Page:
At our studio, the lead game designers are also the ones that decide workflows and design tools for the rest of the design team. However, there’s nothing that says good game designers are good tools designers (I’ll talk about this in a future post, and it may be that good game designers are necessarily poor tools designers- not sure yet).
I started my first user story for the tools team this week (a fundamental task I can’t believe we’ve gone 4 years without having the ability to do) and started out by soliciting ideas from the design team- the senior designers especially and ones who I’ve worked with as a technical artist. I got lots of good ideas and feedback, but invariably the conversion veered into ‘You should really ask [Lead Designer X] or [Lead Designer Y].’ To which I always replied, ‘If [Lead Designer X] or [Lead Designer Y] had good ideas, I wouldn’t be asking you because we wouldn’t be in this situation in the first place!’
After that, the designers usually let loose a torrent of complaints at our tools and ideas for how they should work. It is quite sad that approaching the design team directly- you know, the ones using the tools– is considered revolutionary and potentially disruptive. But it is the only way you’re going to get news ideas and find the range of opinions and use cases you need to create great tools or improve crappy ones.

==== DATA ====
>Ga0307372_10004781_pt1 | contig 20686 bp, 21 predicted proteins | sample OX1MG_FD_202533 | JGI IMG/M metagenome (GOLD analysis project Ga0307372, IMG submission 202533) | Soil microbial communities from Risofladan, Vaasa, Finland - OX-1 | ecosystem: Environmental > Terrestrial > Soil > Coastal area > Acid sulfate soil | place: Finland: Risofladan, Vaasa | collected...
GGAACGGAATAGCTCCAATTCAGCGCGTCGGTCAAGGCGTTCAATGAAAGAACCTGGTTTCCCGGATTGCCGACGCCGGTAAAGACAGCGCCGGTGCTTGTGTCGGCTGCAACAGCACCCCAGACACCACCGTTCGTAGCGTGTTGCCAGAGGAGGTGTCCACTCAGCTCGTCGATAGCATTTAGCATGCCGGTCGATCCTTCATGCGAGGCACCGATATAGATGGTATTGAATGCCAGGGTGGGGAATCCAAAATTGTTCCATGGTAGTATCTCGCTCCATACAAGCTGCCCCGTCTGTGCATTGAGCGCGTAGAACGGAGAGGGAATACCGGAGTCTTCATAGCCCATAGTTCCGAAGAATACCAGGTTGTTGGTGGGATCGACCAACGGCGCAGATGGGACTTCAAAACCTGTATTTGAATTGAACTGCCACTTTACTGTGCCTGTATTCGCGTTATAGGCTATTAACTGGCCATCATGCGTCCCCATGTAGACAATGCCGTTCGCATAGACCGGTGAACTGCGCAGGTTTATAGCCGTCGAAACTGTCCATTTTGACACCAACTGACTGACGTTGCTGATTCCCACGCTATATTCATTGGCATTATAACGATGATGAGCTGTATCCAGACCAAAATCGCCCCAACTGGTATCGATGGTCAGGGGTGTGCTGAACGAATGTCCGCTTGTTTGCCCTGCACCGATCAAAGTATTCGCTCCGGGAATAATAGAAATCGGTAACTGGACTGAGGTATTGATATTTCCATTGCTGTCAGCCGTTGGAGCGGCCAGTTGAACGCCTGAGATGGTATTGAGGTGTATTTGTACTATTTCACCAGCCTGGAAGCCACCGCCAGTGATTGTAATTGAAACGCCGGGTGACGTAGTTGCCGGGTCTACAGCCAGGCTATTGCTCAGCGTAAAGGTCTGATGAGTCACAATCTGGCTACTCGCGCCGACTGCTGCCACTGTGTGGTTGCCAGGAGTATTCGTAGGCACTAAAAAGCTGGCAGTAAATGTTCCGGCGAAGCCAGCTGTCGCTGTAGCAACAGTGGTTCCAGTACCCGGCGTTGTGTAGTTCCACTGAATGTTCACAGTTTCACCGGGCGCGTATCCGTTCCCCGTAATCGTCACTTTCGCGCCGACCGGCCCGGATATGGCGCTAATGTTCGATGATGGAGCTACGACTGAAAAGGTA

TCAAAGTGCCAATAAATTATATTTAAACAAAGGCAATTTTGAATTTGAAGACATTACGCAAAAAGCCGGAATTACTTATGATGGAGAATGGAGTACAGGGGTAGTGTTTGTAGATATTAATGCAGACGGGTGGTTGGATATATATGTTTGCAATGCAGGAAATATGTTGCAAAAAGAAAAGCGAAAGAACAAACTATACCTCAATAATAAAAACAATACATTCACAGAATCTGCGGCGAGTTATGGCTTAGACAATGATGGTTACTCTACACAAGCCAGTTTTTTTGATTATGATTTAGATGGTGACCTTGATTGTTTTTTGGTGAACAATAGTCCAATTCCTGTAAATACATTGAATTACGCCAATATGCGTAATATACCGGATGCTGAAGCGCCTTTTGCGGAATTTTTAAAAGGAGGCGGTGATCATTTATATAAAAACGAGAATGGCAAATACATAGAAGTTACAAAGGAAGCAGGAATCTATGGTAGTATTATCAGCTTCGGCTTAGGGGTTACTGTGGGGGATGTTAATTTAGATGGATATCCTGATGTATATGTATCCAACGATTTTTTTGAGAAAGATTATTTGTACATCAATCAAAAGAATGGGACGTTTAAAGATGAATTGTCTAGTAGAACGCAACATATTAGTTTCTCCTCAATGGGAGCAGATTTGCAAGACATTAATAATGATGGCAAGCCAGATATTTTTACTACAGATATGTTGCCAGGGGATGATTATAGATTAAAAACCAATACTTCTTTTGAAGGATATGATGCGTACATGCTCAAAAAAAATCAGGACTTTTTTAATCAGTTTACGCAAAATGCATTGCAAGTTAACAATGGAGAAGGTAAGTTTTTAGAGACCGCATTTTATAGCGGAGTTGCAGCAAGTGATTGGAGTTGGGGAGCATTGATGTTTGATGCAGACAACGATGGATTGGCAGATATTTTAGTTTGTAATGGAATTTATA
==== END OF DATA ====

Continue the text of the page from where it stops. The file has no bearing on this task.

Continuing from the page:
There are times when very talented people are in charge of designing tools, and you can trust their vision. But it must yield positive results in the long term (and you may need to trust their vision when experiencing disruption in the short term). If the same people have been in charge, and the ideas are stale and the results are poor, you need to be the one to break their tyranny, by seeking out the people with new and fresh ideas, using them to inform your own, and believing in your vision.